February 20, 2019

The glamour of evil

I don’t know how I managed to remain unaware of this phenomenon for so long, but according to this story at The Ringer, a substantial number of female television viewers apparently think Ted Bundy is hot.

Just to be clear here, we're not talking about one of the Bundys from Married ... With Children. No, this is the Ted Bundy who confessed to killing 30 women (the final number could be higher) between 1974 and 1978, the Ted Bundy who was called "the very definition of heartless evil" by one of his own attorneys. Yeah, that Ted Bundy.

In truth, there's nothing new about this. There's a long history of glamorizing criminals, dating back to Robin Hood. Jesse James, Billy the Kid, Bonnie & Clyde, John Dillinger, Al Capone. Television's done its part, never hesitating to cast brooding antiheroes in dark roles. Clu Gullager played Billy the Kid in The Tall Man, Christopher Jones was Jesse in The Legend of Jesse James, and in Star Trek our heroes became the Clantons, et al taking on the Earps and Doc Holliday.* Of course, I'm guilty of this myself; how many times have I said that the writers of The Untouchables always gave Bruce Gordon's Frank Nitti the best lines? I love the way Gordon plays Nitti—he always steals the show out from under Robert Stack—but at the same time I don't think I'm mistaking Gordon for the real Frank Nitti, who was a pretty nasty customer, and not nearly as interesting as the fictional version.

*And those are just the real criminals; don't forget Tony Soprano and Walter White. 

I bring this up because of Bundy's reemergence in the cultural limelight, through the current Netflix series Conversations With a Killer: The Ted Bundy Tapes and the upcoming movie Extremely Wicked, Shockingly Evil and Vile, with Zac Efron as Bundy. Now, it's one thing if all these squealing females were conflating Efron with Bundy—that I could comprehend (although he doesn't do a thing for me), but look at the Twitter comments: he was hot, Ted Bundy was hot. Past tense. They know who they're talking about.

Much of Bundy’s appeal, the argument goes, is his ability to blend in with the rest of us; his so-called “hotness” derives from the fact that he looks exceptionally average. And that is where the unavoidable truth regarding the horror of his crimes come in. If you ask this debased pocket of the internet, Bundy’s acts do not negate his appeal—they enhance it.

Amelia Wedemeyer, the author of the Ringer article, makes the point that "his so-called 'hotness' derives from the fact that he looks exceptionally average. And that is where the unavoidable truth regarding the horror of his crimes come in. If you ask this debased pocket of the internet, Bundy’s acts do not negate his appeal—they enhance it." As one of her interviews put it, people love the forbidden. “Also, they understand Ted Bundy as an abstract fictional character, much like the lead of any other Netflix drama.”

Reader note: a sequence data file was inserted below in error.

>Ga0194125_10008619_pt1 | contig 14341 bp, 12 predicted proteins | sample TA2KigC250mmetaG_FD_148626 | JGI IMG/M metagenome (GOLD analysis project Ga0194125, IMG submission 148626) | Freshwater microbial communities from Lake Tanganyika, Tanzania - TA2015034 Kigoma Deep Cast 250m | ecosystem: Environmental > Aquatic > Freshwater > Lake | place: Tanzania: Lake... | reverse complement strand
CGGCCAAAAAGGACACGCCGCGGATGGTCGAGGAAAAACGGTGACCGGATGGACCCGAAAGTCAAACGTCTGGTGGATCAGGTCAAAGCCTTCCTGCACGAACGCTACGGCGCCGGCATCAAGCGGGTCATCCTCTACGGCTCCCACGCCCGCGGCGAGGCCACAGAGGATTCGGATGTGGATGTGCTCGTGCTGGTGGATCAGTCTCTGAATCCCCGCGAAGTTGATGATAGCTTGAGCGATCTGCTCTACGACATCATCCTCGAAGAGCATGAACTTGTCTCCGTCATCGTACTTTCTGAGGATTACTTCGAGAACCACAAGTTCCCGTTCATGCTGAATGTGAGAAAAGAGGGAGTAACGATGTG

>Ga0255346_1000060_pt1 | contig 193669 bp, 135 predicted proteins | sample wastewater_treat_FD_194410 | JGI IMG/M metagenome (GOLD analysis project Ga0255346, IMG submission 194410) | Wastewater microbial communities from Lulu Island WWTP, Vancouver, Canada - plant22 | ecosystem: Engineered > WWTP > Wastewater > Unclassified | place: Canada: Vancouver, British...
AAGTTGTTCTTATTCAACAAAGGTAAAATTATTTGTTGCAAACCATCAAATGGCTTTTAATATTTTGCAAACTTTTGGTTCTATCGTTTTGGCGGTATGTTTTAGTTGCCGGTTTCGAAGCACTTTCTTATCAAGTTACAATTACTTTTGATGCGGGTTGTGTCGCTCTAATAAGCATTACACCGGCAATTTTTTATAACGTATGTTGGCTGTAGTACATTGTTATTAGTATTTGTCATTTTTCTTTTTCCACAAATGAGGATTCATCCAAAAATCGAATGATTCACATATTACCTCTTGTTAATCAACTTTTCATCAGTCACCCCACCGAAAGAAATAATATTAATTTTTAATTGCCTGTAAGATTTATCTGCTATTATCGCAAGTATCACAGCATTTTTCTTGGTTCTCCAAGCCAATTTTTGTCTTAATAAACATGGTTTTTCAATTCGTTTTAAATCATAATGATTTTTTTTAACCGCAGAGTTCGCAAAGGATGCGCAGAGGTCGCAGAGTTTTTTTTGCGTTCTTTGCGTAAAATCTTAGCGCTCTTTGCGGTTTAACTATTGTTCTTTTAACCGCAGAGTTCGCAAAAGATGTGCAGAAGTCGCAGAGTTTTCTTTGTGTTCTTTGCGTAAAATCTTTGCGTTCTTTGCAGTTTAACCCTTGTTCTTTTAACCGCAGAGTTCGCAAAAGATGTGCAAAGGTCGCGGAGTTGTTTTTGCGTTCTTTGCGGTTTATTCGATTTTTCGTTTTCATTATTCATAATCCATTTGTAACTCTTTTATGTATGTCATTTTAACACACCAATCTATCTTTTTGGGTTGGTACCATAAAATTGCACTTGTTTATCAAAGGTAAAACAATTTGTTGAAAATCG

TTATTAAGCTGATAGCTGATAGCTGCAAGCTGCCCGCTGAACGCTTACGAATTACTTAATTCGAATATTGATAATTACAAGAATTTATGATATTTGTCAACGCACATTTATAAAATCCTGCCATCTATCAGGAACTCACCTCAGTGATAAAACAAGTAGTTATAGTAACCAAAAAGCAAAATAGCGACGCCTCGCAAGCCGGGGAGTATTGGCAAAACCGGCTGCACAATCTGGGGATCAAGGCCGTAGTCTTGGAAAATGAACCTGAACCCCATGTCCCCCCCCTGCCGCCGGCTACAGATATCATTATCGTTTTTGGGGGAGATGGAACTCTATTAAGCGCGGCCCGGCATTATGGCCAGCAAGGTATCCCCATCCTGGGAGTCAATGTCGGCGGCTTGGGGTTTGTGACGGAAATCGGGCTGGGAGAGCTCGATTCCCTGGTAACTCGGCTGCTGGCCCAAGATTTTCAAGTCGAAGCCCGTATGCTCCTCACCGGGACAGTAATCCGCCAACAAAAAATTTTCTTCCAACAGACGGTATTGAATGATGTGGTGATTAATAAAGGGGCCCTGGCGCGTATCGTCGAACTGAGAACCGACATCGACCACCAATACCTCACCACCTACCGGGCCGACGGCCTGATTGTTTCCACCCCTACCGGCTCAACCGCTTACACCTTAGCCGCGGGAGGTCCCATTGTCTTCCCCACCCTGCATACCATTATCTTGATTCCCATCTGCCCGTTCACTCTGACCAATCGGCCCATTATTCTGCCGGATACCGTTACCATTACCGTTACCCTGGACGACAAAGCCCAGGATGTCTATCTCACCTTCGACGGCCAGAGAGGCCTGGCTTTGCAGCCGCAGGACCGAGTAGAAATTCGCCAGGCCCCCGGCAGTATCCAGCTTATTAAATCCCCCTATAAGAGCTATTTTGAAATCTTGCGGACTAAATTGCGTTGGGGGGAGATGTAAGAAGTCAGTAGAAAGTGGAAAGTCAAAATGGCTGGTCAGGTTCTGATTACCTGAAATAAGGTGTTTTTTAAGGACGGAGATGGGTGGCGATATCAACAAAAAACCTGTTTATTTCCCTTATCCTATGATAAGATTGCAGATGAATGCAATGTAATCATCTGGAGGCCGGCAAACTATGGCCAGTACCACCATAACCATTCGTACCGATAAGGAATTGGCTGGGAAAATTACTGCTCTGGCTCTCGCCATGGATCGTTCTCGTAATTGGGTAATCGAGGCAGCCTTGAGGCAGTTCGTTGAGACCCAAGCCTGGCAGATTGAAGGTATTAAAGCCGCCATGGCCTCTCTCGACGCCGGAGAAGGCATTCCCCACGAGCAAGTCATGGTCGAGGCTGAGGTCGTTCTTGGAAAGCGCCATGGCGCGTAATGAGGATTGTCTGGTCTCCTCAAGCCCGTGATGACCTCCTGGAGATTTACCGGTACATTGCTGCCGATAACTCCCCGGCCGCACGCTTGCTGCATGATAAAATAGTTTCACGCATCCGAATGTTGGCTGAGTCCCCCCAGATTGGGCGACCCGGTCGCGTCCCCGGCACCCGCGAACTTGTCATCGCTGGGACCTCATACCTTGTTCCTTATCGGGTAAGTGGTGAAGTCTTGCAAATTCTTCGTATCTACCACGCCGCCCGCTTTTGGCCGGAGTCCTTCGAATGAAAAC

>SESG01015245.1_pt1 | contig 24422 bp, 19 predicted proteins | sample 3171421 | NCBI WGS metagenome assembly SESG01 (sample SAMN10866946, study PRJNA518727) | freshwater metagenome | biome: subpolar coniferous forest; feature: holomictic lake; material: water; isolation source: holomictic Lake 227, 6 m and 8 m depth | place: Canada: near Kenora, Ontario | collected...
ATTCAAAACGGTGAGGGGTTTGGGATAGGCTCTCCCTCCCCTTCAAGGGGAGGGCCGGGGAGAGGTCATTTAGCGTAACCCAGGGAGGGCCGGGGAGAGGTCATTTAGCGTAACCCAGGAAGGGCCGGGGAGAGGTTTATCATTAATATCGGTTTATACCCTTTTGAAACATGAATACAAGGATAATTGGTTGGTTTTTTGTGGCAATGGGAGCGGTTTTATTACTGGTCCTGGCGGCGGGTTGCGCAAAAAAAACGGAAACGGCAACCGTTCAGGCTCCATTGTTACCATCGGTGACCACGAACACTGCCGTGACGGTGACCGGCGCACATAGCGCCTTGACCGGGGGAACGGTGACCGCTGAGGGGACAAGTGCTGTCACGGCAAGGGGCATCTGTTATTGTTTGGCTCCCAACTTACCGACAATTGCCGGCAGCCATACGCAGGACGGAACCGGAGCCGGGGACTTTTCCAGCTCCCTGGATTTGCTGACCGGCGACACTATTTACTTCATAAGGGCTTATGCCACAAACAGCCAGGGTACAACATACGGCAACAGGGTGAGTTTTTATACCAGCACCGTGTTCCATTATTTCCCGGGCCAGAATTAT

This is where it all becomes problematic. Again, television has a long history of absconding with the truth of actual events and replacing them with the TV version; The Untouchables used to drive J. Edgar Hoover crazy, the way writers would credit Eliot Ness and his men with arrests that had actually been made by FBI agents. So this isn't anything new. That doesn't mean it's good, though. "Ted Bundy" may be an abstract fictional killer, but Serial Killer Ted Bundy was the real thing, and all of his victims, lest we forget, were female. Even Netflix purports to be concerned that viewers continue to bring up his hotness.

To the extent that this is cultural illiteracy, I'm not surprised; I recall reading something about a student who didn't know who President Eisenhower was; when he was told that, among other things, he was president of the United States in the '50s, he understood. We didn't get through World War II, he said. So maybe there are some people out there who really don't know who Ted Bundy was, and I'd like to think that these projects will educate people on a sordid part of history.

On the other hand, there's also a long record of people—mostly women, but not exclusively—who fall in love with imprisoned murderers, even when they know they're guilty. Bundy himself had a relationship with a female member of his last legal team. In that case, maybe the truth doesn't matter. And so we're left right back where we started.

In the end, what are you going to do? This kind of glamorizing predates television, and it'll probably keep going after our next means of mass entertainment appears. People are people, after all; who can predict what's going to push someone's buttons? I'd like to think, though, that it's not the kind of thing you'd boast about, especially on social media. Try explaining it in twenty years, when you're running for governor or something. These things never go away, you know. TV  

1 comment:

  1. We have a similar thing here in the *huge* gangland funerals for people like the Kray twins. But don't you think the really evil ones do manage to cast almost a spell over some people as part of the facade? As a Catholic you may be interested in the Confessions of a Sceptic blog, predominantly about Ealing Abbey


Thanks for writing! Drive safely!